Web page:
ALYA (Theta Serpentis). A unique constellation, Serpens (the Serpent) is the only one that is divided into two parts, neither of which touch the other. Entwined around, and separated by, Ophiuchus, the western portion is Serpens Caput (the Serpent's head), the eastern Serpens Cauda (the tail). The Greek letter names are distributed between the two portions: Alpha through Epsilon are in Serpens Caput, while the lettering in Serpens Cauda does not start until Zeta. Along with two portions, Serpens (not a terribly bright constellation) has only two named stars. The Alpha star (Unukalhai) is in Serpens Caput, while Alya (the Theta star) is in Serpens Cauda. Oddly, none of the other stars, 6 of which are brighter than Alya, are named. Extending the oddness, the name Alya has nothing to do with a snake, but comes from an ancient Arabic word for the tail of a sheep, the term descended from erroneous relation to Alioth (in Ursa Major) and inappropriately given to the star. ("Alya" in Arabic also means "high," "holy," a "lofty thing." The star name comes from a similar transliteration of a different word.) Continuing the duplicity, Alya is a marvelous double star worthy of Mizar in the Big Dipper. Even a small telescope shows nearly identical fifth magnitude components, the western (Theta-1) just a bit brighter (4.62) than the eastern (Theta-2, 4.98). The same color (white) and temperature (about 8200 Kelvin), they have identical spectral classes, both class A (A5) ordinary hydrogen- fusing dwarfs like the Sun. At a distance of 130 light years, they shine with respective luminosities of 18 and 13 times solar, have diameters each about twice that of the Sun, and masses also around double solar. Most likely having been born under similar conditions, both are also rapid rotators. Theta-1 (which, since it is the brighter of the two could also be called Alya-A) spins with an equatorial speed of at least 143 kilometers per second, while Theta-2 (Alya-B) rotates a bit faster, 196 kilometers per second, almost 100 times greater than does the Sun. If the rotation axes are perpendicular to the line of sight, then their rotation periods are a mere 17 and 12 hours respectively. The two stars are separated by at least 900 Astronomical Units (23 times Pluto's average distance from the Sun), and must therefore orbit with a period of at least 14,000 years. It is little wonder that no orbital movement has actually been seen. If they are actually at their minimum separation, residents of a hypothetical "earth" orbiting either one would see the other shine in their skies with the brightness of some 16 full Moons, allowing them to easily read their issues of the "Alya Gazette" at night.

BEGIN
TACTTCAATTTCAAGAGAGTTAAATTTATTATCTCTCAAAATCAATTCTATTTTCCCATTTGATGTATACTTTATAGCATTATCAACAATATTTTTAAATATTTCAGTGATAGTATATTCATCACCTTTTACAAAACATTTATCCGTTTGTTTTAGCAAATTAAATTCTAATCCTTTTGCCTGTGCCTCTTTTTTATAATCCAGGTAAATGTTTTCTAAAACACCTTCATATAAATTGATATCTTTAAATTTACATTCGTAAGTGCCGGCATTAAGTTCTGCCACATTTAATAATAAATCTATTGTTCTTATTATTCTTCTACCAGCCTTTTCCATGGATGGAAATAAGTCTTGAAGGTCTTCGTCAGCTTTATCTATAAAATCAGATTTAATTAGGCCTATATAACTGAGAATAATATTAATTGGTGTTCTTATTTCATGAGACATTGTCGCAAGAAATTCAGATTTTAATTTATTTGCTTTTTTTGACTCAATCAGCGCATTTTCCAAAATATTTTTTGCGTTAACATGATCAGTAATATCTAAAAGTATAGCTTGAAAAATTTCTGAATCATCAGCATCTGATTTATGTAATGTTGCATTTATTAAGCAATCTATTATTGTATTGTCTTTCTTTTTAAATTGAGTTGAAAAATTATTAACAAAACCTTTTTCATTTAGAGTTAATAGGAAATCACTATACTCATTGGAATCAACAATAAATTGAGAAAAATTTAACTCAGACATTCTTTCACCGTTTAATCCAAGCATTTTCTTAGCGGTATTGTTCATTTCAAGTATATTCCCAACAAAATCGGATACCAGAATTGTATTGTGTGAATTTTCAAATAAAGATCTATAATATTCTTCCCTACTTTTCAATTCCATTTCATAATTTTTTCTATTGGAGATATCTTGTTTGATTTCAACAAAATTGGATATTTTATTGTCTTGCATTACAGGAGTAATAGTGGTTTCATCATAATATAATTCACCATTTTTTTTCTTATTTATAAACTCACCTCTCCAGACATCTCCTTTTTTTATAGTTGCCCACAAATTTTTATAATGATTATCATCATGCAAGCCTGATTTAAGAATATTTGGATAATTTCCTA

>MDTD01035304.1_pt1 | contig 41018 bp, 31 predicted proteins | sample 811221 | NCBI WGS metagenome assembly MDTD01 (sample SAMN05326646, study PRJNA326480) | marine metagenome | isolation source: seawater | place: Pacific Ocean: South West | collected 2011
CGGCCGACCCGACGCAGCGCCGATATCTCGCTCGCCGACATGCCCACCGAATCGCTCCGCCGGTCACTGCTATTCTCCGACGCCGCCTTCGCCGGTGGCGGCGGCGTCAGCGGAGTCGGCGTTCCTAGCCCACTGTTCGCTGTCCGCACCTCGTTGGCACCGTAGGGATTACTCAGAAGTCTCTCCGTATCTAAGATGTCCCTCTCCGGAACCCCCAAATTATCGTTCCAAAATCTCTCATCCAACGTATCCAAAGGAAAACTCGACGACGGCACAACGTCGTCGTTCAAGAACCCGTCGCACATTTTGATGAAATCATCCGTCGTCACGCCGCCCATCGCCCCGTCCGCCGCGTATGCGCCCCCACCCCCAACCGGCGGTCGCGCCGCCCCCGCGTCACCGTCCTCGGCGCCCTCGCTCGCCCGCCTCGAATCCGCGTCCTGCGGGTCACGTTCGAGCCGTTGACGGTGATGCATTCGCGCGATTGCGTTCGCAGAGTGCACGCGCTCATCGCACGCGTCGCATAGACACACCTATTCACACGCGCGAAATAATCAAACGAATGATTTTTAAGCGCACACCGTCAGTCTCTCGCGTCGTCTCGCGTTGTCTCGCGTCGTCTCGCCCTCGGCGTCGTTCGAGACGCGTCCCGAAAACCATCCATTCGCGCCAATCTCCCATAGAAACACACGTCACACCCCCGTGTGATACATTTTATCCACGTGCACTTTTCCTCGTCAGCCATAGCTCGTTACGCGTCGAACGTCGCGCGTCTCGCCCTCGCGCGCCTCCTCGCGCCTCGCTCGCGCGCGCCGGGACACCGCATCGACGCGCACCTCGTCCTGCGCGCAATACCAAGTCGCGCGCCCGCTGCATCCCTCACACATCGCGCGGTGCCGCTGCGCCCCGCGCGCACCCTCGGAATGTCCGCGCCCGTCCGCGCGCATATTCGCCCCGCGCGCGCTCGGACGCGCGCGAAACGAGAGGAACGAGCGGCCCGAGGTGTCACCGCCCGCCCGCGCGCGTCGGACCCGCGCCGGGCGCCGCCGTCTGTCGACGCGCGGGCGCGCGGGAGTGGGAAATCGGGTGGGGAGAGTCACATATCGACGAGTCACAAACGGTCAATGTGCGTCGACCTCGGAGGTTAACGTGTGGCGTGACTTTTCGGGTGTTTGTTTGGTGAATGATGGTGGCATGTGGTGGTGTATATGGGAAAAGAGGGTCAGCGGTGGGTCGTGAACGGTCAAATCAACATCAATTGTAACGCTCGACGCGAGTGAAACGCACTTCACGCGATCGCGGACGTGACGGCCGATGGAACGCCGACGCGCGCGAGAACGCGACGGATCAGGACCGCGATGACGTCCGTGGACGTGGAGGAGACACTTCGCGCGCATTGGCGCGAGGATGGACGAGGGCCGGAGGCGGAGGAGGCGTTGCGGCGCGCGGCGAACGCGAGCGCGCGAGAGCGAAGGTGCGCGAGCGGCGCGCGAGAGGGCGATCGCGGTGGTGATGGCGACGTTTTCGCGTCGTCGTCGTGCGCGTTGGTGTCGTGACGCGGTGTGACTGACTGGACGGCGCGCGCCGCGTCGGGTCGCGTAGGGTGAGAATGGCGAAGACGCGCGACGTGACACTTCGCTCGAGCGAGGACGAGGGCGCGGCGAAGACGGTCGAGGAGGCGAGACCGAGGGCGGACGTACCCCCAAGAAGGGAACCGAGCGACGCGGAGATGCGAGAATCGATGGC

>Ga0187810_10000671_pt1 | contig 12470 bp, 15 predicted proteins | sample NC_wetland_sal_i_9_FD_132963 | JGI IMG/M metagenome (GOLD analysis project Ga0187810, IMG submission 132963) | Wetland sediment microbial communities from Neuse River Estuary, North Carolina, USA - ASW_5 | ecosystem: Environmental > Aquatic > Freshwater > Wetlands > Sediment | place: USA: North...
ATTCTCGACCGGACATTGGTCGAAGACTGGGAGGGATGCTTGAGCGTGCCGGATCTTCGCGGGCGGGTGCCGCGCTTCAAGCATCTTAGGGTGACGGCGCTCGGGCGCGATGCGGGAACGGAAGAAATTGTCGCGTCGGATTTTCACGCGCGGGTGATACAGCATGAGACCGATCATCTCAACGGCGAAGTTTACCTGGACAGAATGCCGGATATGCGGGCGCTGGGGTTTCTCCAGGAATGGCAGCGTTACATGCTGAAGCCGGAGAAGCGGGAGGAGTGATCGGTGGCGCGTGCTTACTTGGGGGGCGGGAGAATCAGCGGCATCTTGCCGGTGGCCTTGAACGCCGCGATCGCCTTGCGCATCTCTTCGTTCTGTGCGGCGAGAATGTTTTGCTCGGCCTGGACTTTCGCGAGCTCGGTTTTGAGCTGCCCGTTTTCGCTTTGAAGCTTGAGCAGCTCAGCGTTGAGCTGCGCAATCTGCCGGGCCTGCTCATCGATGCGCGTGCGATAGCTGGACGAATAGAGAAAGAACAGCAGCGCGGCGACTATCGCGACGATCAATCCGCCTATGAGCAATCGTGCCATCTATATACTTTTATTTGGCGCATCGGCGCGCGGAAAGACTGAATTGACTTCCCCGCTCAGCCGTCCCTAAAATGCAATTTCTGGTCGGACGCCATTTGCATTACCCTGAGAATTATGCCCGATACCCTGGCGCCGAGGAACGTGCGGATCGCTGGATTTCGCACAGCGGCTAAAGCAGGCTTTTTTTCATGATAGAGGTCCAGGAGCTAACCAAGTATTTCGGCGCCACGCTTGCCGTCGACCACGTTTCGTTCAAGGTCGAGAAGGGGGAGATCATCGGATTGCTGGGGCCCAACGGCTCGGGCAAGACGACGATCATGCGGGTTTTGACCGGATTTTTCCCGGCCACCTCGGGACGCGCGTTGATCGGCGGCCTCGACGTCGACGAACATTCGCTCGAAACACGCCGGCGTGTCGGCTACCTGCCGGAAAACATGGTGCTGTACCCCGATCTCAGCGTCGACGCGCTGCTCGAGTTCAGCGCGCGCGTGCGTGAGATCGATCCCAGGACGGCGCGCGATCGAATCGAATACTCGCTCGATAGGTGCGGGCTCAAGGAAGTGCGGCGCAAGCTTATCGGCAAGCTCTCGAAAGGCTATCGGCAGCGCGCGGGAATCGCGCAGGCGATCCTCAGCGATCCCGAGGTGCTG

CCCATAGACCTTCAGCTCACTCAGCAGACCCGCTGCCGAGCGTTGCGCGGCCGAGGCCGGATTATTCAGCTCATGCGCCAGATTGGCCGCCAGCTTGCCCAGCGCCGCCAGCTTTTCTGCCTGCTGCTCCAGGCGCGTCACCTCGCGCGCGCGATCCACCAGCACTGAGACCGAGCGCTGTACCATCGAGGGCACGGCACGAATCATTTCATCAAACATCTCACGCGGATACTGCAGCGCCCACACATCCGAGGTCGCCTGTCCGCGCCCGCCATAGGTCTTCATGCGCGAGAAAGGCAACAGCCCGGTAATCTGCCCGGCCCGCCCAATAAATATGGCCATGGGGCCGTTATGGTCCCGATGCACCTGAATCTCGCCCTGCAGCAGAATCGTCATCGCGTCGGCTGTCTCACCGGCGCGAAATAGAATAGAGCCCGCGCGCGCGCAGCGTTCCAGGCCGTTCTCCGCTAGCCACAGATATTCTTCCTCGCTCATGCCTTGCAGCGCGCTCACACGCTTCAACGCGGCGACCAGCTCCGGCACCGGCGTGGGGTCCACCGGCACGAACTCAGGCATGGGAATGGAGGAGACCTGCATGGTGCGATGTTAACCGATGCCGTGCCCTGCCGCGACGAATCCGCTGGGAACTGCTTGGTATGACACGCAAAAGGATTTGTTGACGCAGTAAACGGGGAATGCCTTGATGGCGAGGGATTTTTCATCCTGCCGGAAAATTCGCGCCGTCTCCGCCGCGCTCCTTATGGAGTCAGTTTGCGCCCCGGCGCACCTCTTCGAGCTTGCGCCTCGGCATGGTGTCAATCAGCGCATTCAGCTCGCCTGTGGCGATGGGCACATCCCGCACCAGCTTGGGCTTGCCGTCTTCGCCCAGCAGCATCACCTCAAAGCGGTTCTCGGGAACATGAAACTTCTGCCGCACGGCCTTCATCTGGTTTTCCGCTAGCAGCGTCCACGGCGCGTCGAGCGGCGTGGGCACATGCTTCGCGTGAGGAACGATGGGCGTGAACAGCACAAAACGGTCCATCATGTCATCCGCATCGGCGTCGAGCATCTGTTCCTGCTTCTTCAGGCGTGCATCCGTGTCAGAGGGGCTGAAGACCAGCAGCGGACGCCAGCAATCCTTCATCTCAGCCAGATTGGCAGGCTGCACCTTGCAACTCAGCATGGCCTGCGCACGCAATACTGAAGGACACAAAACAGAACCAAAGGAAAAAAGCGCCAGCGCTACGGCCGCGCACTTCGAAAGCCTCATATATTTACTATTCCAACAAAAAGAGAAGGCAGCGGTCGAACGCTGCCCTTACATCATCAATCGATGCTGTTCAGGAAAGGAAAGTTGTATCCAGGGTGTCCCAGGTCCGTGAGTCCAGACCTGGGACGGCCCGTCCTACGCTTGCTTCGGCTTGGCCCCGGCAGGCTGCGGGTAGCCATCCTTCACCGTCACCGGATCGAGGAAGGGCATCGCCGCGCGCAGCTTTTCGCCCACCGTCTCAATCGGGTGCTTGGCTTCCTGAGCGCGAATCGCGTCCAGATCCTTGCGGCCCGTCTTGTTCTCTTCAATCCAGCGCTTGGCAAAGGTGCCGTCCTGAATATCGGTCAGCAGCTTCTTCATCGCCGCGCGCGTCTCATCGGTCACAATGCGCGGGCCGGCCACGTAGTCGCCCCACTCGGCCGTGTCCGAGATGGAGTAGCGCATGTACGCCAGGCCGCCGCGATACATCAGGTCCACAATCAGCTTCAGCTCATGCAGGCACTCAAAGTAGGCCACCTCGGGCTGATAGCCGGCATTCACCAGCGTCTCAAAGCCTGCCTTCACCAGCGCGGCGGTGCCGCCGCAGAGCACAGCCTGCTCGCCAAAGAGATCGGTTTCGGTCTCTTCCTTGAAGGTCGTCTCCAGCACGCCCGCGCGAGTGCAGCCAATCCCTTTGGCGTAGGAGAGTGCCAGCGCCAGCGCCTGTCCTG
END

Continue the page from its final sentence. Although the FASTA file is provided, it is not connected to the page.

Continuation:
Written by Jim Kaler 9/1/00, revised 7/25/08. Return to STARS.